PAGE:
Persistent Dissatisfaction. People who struggle with perfectionism have the above mentioned ever-present voice in their head reminding them of how much there is to do and how badly they should feel if they don’t accomplish it. Aside from the guilt and frustration that results from this persistent inner critic, long-standing perfectionism makes it difficult to truly enjoy things in life and find genuine satisfaction. It’s hard to enjoy the present when we’re always looking ahead to new tasks or behind to old failures.”

So what do you think? Are you a perfectionist too? I think it’s great to have this kind of self-awareness because it directs you to areas you need to grow. Realizing that I’m a perfectionist made me realize my problems with procrastination weren’t just because I was lady or whatever it actually was because I was waiting for a perfect solution and was frozen until I did. When you can correctly diagnose your issues you are put on a path towards of growth instead of staying stuck in shame and blame.

How I Inadvertently Became an Attachment Parent and Why It Isn’t For Me

The purpose of this post is to share my personal experience and to also let others moms know there are other options out there if you aren’t happy with the way you are doing things. If everything is working great for you, you and your family are happy, healthy, and well-rested, keep on keepin’ on. I would never want this post to make anyone feel wrong or guilty about their choices. I believe involved parents are all trying to do what’s best for their children and what established authorities have told them is best. Also note, this post is not medical advice. I am a mom of three sharing my experiences.

Continue reading “How I Inadvertently Became an Attachment Parent and Why It Isn’t For Me”

Why I’m Proud to be a Stay-At-Home Mom

Being a SAHM (stay-at-home mom) in some circles is a great thing and in others it’s frowned upon. (Don’t believe me? Watch this.) I have been scrutinized for choosing to be a SAHM, and we all know the typical adage of a SAHM sitting around eating bon bons. Ha! There are stereotypes of all kinds of moms, whether you work outside the home or in the home. Why don’t we stop judging people based on stereotypes and commend the actual efforts they are making for their families, amen? Anyway, how can you judge a person based on their title? You can only judge individual behaviors as being lazy, etc. It is possible to be lazy no matter what work you do as a mom.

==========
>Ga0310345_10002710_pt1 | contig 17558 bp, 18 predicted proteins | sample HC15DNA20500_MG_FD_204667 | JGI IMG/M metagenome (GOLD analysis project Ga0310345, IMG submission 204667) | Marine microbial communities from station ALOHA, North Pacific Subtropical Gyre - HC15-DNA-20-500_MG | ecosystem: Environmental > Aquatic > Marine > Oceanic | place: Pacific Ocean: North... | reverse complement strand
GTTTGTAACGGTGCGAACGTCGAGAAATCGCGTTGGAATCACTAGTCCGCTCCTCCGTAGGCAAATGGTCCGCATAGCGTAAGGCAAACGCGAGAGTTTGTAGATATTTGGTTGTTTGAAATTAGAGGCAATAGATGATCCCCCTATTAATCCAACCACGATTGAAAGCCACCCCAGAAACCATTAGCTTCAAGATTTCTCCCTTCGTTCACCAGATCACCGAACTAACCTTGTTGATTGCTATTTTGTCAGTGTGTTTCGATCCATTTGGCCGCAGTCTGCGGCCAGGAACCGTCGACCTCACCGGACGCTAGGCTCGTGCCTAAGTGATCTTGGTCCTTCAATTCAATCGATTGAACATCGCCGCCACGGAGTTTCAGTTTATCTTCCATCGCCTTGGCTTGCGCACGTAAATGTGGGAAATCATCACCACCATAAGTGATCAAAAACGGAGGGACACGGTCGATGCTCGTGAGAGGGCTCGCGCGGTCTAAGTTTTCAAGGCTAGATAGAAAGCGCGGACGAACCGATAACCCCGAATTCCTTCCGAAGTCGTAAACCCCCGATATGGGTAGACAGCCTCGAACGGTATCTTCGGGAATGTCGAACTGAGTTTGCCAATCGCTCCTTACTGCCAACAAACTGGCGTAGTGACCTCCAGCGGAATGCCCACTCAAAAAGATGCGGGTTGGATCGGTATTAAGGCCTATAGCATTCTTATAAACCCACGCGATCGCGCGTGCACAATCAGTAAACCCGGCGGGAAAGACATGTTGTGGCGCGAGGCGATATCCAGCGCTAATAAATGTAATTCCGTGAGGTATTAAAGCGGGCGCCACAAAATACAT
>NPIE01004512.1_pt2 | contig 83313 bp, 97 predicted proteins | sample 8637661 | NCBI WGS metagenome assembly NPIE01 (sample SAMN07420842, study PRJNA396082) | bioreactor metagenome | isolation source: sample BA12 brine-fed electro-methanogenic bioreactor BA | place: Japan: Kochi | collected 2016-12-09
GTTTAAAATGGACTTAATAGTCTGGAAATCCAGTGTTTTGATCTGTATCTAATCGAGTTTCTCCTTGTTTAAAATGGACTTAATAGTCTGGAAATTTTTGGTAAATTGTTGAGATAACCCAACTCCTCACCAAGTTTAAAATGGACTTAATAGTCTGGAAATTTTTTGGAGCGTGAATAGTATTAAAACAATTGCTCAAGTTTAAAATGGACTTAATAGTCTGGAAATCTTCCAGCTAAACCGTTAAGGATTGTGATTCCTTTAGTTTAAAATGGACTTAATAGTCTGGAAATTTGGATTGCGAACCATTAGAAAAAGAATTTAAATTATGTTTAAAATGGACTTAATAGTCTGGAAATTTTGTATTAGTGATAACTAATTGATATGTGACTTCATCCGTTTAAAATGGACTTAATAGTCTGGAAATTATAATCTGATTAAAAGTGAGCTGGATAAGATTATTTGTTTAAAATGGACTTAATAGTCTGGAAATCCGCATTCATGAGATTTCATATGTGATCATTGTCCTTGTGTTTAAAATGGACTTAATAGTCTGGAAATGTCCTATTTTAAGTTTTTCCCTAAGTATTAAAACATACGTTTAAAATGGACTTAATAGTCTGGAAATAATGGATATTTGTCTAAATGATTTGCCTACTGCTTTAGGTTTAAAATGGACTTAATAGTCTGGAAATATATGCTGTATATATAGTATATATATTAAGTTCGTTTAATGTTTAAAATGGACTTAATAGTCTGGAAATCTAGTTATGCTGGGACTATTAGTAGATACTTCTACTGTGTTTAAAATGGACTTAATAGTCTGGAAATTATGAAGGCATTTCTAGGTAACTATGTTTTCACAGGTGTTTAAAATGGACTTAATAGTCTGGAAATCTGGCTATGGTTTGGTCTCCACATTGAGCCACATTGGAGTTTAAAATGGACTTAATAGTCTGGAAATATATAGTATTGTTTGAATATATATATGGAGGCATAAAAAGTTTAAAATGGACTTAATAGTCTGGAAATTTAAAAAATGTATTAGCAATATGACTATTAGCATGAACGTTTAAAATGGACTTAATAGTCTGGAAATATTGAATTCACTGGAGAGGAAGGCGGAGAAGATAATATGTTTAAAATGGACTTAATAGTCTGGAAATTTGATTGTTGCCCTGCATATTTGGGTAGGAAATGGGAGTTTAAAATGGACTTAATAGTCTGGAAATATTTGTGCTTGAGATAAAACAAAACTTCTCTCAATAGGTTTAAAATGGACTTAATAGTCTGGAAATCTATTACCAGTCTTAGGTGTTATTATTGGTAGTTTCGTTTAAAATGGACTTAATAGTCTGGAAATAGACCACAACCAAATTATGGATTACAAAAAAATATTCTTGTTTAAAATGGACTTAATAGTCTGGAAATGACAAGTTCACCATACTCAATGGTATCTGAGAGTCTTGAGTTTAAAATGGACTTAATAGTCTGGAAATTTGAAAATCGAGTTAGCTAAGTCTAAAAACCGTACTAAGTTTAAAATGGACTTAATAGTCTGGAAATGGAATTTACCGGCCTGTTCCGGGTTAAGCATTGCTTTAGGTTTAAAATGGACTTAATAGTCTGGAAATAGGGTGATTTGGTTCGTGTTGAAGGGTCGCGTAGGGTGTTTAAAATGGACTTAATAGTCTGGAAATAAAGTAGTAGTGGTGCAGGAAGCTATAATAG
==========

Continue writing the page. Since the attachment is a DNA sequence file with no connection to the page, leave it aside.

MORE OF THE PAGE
This is MY cup of tea, it’s okay to have your own.

With all that said I think it’s important to be proud of what you do, give yourself credit for it, and be grateful for the opportunities within your work. While at the same time, own the fact it may not be everyone’s cup of tea but it is yours and that’s okay. Here’s why I’m proud of the work I do as a SAHM, what I have learned as a result of being one, as well as why I’m grateful I get to do it :

I can effectively balance competing demands.

My kids respect my authority.

I save my family tons of money.

I bring peace to my family.

I am a stabilizing presence in my family.

My house is well-maintained. I’ve learned to be a good steward of our belongings.

I know what we need and what we don’t.

My children can be sick and rest and I don’t have to choose between them and outside work.

I have quantity time with my children and therefore quality time happens naturally .

I get to set my own schedule and priorities.

I decide when the work day starts and ends and how strenuous it will be based on everyone’s needs (including mine) .

I have more time to teach my kids about discipline and chores.

I get to be my kids main influence.

I can set aside time for creative pursuits.

I have more control over what I and my family eat because I have more capacity to cook.

My home environment is more peaceful and under control than it would be otherwise.

A side note

This is the way my family and I are choosing to do things and it’s what works for us. We have chosen this way of life because it is in line with our values, temperaments, financial situation, and overall life circumstance in general. We don’t choose it because it is the “right” or only way to do things, and we realize our priorities may change in the future and we are open to that. We make sacrifices to live this way but for us the quantity time we are able to have is well worth it. We are blessed to be able to find a way to make it work, I realize many families can’t especially where there is a very high cost of living.

If you can’t be a stay-at-home mom, or don’t want to, own that and be proud of what YOU do

I also want to note I fully support women working outside the home for whatever reason whether it’s an emotional need or financial need. I also support any woman in getting outside help and outsourcing where she can and where she sees fit even if she’s a SAHM. I don’t think this is indulgent, I think it’s wise. When you outsource you can save your energy on things that are closer to your core values, like more family time, or time to use your blue flame. It’s all a matter of where you think it’s most important for you to be spending your time and making that work according to your financial situation. Money is a tool and I think being wise is putting using your money in a way that aligns with your values and current hopes and dreams. It doesn’t mean always saving money no matter the cost.